The South Korean Defense Acquisition Program Administration (DAPA) has filed a lawsuit against Raytheon and BAE Systems, seeking compensation of $60m for their failure to implement a KF-16 upgrade deal.
The new action, which is filed with the Seoul Central District Court, represents a counter lawsuit against the one filed by BAE in a US court last year, The Korea Times reported.
BAE filed a case asking to block DAPA’s demand that the company has to cover the costs from a cancelled contract for KF-16 upgrades.
The latest lawsuit demanded $43.25m from BAE and $17.99m from Raytheon.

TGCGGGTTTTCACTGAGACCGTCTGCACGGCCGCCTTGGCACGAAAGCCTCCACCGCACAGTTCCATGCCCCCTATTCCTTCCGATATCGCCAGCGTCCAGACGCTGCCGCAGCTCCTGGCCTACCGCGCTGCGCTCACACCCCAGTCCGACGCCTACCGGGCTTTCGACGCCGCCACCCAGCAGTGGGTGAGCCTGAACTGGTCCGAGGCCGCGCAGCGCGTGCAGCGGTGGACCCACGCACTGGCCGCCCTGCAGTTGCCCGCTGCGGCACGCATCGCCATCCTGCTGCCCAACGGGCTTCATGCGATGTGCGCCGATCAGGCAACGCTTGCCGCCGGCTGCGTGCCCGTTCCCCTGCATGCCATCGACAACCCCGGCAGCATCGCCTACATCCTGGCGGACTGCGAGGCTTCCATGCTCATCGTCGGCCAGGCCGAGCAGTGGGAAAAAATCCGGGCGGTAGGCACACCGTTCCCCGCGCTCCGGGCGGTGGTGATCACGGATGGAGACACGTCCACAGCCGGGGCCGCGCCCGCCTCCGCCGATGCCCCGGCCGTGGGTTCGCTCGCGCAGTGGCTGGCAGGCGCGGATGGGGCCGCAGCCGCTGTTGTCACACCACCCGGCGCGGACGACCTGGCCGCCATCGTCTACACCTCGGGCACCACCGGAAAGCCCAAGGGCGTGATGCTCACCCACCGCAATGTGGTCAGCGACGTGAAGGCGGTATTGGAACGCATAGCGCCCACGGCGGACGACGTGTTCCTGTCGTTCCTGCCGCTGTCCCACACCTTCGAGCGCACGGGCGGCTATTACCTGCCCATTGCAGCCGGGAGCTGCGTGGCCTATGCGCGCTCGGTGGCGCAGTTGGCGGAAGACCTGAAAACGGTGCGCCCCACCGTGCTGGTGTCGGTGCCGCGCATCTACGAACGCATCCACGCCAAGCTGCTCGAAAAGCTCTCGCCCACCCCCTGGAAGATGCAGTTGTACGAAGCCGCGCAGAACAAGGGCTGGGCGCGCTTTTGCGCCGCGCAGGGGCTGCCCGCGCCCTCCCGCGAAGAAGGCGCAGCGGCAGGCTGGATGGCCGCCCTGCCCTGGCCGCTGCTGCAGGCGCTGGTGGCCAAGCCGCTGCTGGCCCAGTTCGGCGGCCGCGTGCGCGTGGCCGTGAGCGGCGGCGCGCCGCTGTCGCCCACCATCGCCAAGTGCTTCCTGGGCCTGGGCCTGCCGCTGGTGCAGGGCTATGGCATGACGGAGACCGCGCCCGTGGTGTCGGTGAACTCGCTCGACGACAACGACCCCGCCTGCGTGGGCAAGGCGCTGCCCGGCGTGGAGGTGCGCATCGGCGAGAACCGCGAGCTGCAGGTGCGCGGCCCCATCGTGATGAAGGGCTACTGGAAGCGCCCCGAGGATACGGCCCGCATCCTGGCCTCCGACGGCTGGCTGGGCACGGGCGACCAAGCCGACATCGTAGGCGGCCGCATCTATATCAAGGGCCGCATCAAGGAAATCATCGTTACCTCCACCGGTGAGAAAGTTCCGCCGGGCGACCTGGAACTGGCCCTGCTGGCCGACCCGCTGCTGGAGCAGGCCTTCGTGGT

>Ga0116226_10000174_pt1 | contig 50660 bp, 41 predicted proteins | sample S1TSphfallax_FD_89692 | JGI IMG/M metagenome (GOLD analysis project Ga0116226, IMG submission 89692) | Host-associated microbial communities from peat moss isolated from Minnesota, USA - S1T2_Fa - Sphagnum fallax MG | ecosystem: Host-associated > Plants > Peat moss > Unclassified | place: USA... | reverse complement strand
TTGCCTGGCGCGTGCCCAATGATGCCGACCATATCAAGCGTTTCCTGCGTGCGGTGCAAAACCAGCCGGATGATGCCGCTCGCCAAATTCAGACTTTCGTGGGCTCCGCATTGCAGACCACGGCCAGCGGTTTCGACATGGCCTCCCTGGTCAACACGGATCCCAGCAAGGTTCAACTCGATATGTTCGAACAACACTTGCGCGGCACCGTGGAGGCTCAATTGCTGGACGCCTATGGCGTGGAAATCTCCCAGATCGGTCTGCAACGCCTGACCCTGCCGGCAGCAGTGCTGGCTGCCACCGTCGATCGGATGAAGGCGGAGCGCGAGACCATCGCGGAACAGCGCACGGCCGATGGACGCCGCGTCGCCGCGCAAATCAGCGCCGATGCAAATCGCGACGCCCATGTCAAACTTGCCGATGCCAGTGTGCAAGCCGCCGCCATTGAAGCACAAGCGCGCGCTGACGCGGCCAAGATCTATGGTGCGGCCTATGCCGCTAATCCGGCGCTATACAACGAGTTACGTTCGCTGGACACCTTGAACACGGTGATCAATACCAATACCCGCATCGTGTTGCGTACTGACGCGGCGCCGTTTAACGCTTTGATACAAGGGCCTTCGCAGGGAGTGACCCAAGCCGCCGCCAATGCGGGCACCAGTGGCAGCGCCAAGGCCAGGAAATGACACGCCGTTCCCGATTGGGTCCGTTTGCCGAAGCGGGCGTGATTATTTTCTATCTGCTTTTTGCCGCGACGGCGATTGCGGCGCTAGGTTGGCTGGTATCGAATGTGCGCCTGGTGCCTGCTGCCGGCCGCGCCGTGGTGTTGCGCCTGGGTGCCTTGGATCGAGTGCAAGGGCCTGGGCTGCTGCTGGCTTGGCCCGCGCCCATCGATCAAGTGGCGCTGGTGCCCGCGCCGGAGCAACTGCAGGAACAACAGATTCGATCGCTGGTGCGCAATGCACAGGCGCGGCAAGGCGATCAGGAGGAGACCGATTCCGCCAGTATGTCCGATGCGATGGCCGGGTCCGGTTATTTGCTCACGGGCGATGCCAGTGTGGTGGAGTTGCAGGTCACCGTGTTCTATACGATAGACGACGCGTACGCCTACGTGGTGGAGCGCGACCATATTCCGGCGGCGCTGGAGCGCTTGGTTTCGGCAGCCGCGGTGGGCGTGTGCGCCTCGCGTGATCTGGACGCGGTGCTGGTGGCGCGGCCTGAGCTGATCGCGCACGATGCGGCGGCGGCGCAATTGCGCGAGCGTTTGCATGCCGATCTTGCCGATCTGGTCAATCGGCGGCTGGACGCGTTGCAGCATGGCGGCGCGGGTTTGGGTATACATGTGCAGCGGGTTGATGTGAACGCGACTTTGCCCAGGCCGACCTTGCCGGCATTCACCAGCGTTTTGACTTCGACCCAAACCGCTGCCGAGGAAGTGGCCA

A DAPA official was quoted by The Korea Times as saying: "We took action in accordance with the contract, which stipulates that if the companies do not implement plans as agreed, then DAPA takes a legal action."
Earlier, BAE signed $1.6bn contract to upgrade the South Korean Air Force’s 134 KF-16s. Under this deal, the company was responsible to upgrade the avionics system, communications display and cockpit interface.
Raytheon was contracted to deliver active electronically scanned array radar for the fleet.
The project was later cancelled after the US Government and BAE asked DAPA to provide an additional $70m.
BAE then claimed that it does not owe any money in conjunction with this programme since the company failed to force the US Government to withdraw its proposed price increase.
The KF-16 is a Korean version of the F-16 Fighting Falcon, which is powered by F100-PW-229 engines. The aircraft is built by Korean Aerospace Industries under license from Lockheed Martin in the 1990s.